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Making sense of the Axis camera naming convention

Axis network camera product name cloudAs the manufacturer of the first network camera, Axis have had a long time to get their naming convention right.

With a wide product range, they’ve adapted their naming for different sets of devices. For example, covert cameras numbering has a different meaning to their full-sized cousins.

Let’s dive into what those letters and numbers mean…

IP cameras

This is the biggest section for Axis, who have a vast range of products from static indoor, to bispectral cameras. The Axis product number are some of the shortest and are usually in the following format: X1234-XXX.

To help explain what each one means, let’s use M3106-LVE Mk II as an example:

Model # Meaning
M Product line
M = Affordable
P = Versatile
Q = Advanced
V = Live stream
3 1 or 2 = Box, bullet or thermal camera
3 or 4 = Dome camera
5 or 6 = PTZ
8 = Positioning
9 = Specialty
1 Series number (1-9)
0 Running number (0-9)
6 Resolution
1 = VGA – 640 x 480
2 = 4CIF – 704 x 576
3 = SVGA – 800 x 600
4 = HD 750p
5 = HD 1080p
6 = 3 – 5mp
7 = 5 – 8mp
8 = 8 – 15mp
9 = 15mp or more
-LVE C = Climate controlled
E = Enclosure therefore outdoor ready
L = LED
P = Panoramic
S = Stainless steel
R = Rugged
V = Vandal-resistant
W = Wireless
Mk II Version

This makes M3106-LVE Mk II an outdoor ready 4MP dome camera with IR and vandal resistance. While the P1375-E is an outdoor ready 2MP box camera.

Thermal resolution

Although thermal cameras follow most of the convention above, their resolution is different:

0
1
2
208 x 156
384 x 288
640 x 480

Therefore, the Q2901-E an outdoor ready bullet camera with 384 x 288 resolution.

Series naming

Together, the first three numbers and letters form the series name. for example – M50, P32 or Q16. The series name is used frequently by both us and Axis, as they are a ‘family’ of products.

Modular (covert) cameras

These unconventional devices, with a separate body and sensors, also have a separate naming convention. The product names have a slightly different meaning depending on if you’re talking about a complete camera or separate units.

If you’re interested in learning more about these products, read our top 5 reasons to choose a modular camera blog.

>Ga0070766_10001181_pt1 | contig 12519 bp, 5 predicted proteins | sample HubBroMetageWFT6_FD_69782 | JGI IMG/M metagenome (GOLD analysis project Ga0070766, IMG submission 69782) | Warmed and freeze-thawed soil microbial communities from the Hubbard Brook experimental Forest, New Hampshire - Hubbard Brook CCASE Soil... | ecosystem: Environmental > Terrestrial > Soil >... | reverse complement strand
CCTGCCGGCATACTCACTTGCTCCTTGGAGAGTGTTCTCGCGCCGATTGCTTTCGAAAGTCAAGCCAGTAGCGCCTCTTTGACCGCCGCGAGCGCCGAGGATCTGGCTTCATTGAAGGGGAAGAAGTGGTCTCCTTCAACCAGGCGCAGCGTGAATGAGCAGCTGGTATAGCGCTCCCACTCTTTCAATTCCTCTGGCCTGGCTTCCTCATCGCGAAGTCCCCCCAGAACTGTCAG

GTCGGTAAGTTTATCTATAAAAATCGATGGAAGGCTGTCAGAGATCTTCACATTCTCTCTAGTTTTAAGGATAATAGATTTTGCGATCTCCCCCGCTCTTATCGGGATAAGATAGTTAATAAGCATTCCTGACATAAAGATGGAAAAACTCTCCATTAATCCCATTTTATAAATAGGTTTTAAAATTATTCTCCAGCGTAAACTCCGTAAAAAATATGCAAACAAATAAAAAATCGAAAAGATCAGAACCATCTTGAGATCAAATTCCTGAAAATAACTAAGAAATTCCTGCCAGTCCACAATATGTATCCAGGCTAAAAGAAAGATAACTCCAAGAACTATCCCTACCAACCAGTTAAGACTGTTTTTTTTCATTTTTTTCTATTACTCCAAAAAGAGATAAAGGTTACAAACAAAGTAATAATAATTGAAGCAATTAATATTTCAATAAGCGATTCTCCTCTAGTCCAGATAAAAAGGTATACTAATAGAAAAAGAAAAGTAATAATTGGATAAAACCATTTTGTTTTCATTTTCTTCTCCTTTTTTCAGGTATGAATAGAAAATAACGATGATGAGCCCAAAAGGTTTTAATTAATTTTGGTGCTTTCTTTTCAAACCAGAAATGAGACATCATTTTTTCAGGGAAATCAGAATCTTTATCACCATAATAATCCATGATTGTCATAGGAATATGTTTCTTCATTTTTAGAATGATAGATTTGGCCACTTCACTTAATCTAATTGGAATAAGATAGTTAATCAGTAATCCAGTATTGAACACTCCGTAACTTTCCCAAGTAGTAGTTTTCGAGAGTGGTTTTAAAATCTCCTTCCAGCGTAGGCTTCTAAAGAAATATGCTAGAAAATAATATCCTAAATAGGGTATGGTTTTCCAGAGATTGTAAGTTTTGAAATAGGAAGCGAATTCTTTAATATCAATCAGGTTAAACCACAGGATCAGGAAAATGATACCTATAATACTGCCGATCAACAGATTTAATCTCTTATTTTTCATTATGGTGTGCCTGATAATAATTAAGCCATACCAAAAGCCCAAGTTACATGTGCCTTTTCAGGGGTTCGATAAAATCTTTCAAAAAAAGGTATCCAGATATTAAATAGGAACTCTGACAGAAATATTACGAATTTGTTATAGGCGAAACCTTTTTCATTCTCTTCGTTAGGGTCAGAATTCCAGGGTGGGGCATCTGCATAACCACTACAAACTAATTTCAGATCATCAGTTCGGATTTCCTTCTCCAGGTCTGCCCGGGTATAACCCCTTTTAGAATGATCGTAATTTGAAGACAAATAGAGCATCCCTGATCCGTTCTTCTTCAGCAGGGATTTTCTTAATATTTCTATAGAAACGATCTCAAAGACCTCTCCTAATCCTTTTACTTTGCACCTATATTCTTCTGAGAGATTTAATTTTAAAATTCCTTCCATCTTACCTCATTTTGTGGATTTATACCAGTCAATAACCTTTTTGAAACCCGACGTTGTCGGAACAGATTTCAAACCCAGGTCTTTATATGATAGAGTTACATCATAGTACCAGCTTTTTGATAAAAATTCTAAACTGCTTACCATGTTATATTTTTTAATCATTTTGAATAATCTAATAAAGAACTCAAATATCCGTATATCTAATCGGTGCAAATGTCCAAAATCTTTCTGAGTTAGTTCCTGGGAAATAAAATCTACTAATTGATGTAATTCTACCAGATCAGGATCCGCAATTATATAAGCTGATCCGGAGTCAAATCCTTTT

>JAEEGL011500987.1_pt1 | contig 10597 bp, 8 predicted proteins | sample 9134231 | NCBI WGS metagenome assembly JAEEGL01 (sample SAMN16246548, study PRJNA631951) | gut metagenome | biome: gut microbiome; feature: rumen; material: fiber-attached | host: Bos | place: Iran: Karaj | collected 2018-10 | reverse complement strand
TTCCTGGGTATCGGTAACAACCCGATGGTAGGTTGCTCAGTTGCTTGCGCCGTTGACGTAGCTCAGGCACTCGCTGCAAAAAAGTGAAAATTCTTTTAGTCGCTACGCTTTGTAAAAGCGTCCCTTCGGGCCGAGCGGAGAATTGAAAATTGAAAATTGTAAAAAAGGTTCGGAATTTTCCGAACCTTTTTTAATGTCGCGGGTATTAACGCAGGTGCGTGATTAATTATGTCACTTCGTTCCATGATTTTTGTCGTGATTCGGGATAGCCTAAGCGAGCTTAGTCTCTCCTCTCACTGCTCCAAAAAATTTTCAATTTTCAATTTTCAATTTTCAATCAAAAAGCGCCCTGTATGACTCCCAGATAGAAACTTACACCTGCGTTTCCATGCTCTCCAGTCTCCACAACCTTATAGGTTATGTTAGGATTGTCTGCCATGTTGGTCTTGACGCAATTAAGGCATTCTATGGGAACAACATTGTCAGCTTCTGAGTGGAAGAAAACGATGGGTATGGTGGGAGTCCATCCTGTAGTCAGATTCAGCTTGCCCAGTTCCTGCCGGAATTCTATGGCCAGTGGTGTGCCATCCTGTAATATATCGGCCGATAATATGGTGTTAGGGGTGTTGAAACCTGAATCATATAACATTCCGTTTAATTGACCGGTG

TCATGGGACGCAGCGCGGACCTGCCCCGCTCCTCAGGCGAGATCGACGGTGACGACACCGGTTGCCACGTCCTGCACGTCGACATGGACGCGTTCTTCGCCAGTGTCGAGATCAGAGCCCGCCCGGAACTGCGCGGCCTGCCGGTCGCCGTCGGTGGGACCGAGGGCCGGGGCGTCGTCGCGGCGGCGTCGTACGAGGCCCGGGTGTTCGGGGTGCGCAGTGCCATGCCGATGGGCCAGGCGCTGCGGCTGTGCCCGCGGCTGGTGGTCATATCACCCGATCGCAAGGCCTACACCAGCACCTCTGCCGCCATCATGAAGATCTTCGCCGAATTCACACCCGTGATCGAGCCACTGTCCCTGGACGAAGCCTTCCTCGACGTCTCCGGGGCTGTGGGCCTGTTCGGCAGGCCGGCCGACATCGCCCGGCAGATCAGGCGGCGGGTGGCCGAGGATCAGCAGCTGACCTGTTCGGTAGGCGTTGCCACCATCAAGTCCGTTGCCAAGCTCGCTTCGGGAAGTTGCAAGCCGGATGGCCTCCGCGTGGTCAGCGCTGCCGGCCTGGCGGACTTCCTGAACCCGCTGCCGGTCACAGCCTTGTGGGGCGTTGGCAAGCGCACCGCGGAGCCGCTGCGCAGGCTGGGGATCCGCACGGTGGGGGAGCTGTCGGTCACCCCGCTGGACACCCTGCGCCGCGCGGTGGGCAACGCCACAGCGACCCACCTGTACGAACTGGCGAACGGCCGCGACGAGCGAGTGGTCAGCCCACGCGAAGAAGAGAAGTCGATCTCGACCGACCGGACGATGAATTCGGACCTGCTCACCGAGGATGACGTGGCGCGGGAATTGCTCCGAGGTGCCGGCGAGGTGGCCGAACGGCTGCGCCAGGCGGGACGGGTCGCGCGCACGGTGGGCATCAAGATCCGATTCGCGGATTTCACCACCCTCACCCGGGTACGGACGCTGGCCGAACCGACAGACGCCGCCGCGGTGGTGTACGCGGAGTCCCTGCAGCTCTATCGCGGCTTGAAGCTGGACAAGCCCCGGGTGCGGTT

Base unit naming

The base unit is where footage processing happens and is therefore the brain of the device. Despite this they have a pretty simple naming convention:

FA F = Flexible
FA = Next generation
5 Level
4 Number of sensors supported (1 or 4)

So, the FA54 unit is a next generation model with four sensors.

Sensor unit

As the lens of the camera, sensors have more parameters than base units and therefore more variety with their naming.

FA Product line – F or FA
1 1 = Standard
3 = Eyeball
4 = Dome
8 = Stereo
0 Series #
0 Lens
0 = Static
1 = Varifocal
2 = Pinhole
3 = Fisheye
5 Resolution
4 = HD 720p
5 = HD 1080p
-L E = Outdoor
L = LED illumination

This makes the FA 1005-L a standard static view sensor with HD 1080p resolution and LED illumination.

Base and sensor in one

Rather than purchasing separate units, Axis also provide “all in one” units, with base and sensor provided together. To differentiate them from the ‘separates’ they start with a different letter:

P Modular base and sensor
1 1 = Fixed modular camera
2 Series
1 Running number
4 Resolution
0 = 208 x 156 (thermal only)
4 = HD 720p
5 = HD 1080p9
-E E = Outdoor ready

The P1214, for example is a fixed lens, discreet camera with HD 720 resolution.

NB. The letters after a dash in the product name have the same meaning across the entire camera range.

To conclude

Hopefully now Axis products make more sense to you. They’re one of the most understandable brands in terms of product naming, making it possible to understand the features of a device before you’ve even landed on the product page.

This guide has covered only popular varieties of network cameras. If you want to understand the entire naming convention, take a look at Axis naming guide (PDF).

When you look at Axis cameras on this site, the main features of the product are included in the title. If you’d like any help choosing the right camera for you, get in touch.

Published on January 24th, 2020 by Network Webcams

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